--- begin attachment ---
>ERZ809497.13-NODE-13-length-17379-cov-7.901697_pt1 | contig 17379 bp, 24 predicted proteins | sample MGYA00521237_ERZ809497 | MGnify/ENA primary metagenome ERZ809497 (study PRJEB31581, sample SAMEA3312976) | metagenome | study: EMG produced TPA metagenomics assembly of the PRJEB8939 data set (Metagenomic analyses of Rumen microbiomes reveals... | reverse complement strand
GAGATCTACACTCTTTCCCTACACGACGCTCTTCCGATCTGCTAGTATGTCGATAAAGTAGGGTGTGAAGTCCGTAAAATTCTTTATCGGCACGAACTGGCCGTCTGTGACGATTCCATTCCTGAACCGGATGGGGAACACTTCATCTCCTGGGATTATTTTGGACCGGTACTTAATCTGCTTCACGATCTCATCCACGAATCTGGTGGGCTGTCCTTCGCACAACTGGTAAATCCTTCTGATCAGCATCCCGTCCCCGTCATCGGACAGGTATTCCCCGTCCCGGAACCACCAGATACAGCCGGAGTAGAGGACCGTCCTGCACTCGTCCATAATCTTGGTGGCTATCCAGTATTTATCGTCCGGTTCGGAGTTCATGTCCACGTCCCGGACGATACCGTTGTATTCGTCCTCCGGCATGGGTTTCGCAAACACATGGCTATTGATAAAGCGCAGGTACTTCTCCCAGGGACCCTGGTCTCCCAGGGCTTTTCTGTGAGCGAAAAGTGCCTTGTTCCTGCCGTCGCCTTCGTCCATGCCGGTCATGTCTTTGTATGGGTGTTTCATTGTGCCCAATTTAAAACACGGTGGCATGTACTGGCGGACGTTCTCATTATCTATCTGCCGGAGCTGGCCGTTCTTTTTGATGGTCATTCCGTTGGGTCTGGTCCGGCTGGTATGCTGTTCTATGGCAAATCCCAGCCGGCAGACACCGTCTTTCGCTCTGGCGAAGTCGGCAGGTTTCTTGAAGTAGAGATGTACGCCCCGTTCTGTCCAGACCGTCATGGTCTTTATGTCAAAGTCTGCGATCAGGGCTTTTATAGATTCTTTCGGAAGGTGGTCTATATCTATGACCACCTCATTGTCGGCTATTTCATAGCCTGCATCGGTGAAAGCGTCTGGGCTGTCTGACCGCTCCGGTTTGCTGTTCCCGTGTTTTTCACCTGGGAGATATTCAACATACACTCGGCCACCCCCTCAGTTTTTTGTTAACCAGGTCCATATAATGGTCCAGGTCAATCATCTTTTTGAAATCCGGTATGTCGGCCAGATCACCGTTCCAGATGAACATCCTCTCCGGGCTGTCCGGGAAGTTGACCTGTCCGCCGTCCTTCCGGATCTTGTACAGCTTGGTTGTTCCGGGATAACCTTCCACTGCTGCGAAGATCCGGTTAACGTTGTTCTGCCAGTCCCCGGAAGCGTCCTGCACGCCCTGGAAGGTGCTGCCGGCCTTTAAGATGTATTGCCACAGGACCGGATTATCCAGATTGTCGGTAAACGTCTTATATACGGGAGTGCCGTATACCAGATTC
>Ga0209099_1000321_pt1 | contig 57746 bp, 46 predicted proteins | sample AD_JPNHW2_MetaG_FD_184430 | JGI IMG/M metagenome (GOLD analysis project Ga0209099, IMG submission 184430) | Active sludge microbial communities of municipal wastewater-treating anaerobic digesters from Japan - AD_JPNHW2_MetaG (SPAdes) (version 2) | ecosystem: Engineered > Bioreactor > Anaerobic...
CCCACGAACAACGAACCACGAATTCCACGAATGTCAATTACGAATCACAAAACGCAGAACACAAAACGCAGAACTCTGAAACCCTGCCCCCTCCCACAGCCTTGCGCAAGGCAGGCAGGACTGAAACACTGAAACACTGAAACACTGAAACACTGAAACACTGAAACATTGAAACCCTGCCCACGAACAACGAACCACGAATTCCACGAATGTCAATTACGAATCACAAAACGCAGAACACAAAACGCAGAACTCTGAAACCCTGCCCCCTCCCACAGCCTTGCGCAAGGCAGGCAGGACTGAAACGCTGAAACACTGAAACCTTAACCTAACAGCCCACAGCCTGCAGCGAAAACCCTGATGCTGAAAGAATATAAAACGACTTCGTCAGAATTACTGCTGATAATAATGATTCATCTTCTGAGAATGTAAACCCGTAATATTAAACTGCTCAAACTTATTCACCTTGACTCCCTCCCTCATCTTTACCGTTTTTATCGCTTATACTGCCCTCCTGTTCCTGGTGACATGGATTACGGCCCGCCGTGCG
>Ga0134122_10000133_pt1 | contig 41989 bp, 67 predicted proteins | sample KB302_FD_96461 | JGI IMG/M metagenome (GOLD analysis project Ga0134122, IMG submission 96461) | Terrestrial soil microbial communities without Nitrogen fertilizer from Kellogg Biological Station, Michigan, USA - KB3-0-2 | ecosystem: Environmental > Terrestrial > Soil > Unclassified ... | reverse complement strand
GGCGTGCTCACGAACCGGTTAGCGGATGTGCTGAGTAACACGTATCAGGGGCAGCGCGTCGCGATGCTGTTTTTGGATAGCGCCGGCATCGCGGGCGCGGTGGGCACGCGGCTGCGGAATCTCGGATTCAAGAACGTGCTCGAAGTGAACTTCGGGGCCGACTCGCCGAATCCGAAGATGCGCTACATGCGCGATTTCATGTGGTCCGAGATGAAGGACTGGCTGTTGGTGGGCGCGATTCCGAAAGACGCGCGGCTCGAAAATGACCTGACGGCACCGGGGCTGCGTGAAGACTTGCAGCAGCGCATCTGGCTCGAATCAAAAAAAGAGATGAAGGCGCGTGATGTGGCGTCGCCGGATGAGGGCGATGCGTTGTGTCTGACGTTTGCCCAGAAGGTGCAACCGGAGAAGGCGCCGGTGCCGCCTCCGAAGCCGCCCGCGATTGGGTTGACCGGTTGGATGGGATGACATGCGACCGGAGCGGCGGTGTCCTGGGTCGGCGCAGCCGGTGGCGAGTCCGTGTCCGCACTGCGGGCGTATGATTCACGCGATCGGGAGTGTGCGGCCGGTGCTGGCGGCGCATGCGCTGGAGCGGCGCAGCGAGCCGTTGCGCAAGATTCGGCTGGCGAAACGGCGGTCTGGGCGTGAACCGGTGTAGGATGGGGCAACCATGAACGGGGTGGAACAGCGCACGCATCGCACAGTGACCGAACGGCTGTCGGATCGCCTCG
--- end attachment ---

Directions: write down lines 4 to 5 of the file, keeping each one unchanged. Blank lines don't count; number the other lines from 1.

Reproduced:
CCCACGAACAACGAACCACGAATTCCACGAATGTCAATTACGAATCACAAAACGCAGAACACAAAACGCAGAACTCTGAAACCCTGCCCCCTCCCACAGCCTTGCGCAAGGCAGGCAGGACTGAAACACTGAAACACTGAAACACTGAAACACTGAAACACTGAAACATTGAAACCCTGCCCACGAACAACGAACCACGAATTCCACGAATGTCAATTACGAATCACAAAACGCAGAACACAAAACGCAGAACTCTGAAACCCTGCCCCCTCCCACAGCCTTGCGCAAGGCAGGCAGGACTGAAACGCTGAAACACTGAAACCTTAACCTAACAGCCCACAGCCTGCAGCGAAAACCCTGATGCTGAAAGAATATAAAACGACTTCGTCAGAATTACTGCTGATAATAATGATTCATCTTCTGAGAATGTAAACCCGTAATATTAAACTGCTCAAACTTATTCACCTTGACTCCCTCCCTCATCTTTACCGTTTTTATCGCTTATACTGCCCTCCTGTTCCTGGTGACATGGATTACGGCCCGCCGTGCG
>Ga0134122_10000133_pt1 | contig 41989 bp, 67 predicted proteins | sample KB302_FD_96461 | JGI IMG/M metagenome (GOLD analysis project Ga0134122, IMG submission 96461) | Terrestrial soil microbial communities without Nitrogen fertilizer from Kellogg Biological Station, Michigan, USA - KB3-0-2 | ecosystem: Environmental > Terrestrial > Soil > Unclassified ... | reverse complement strand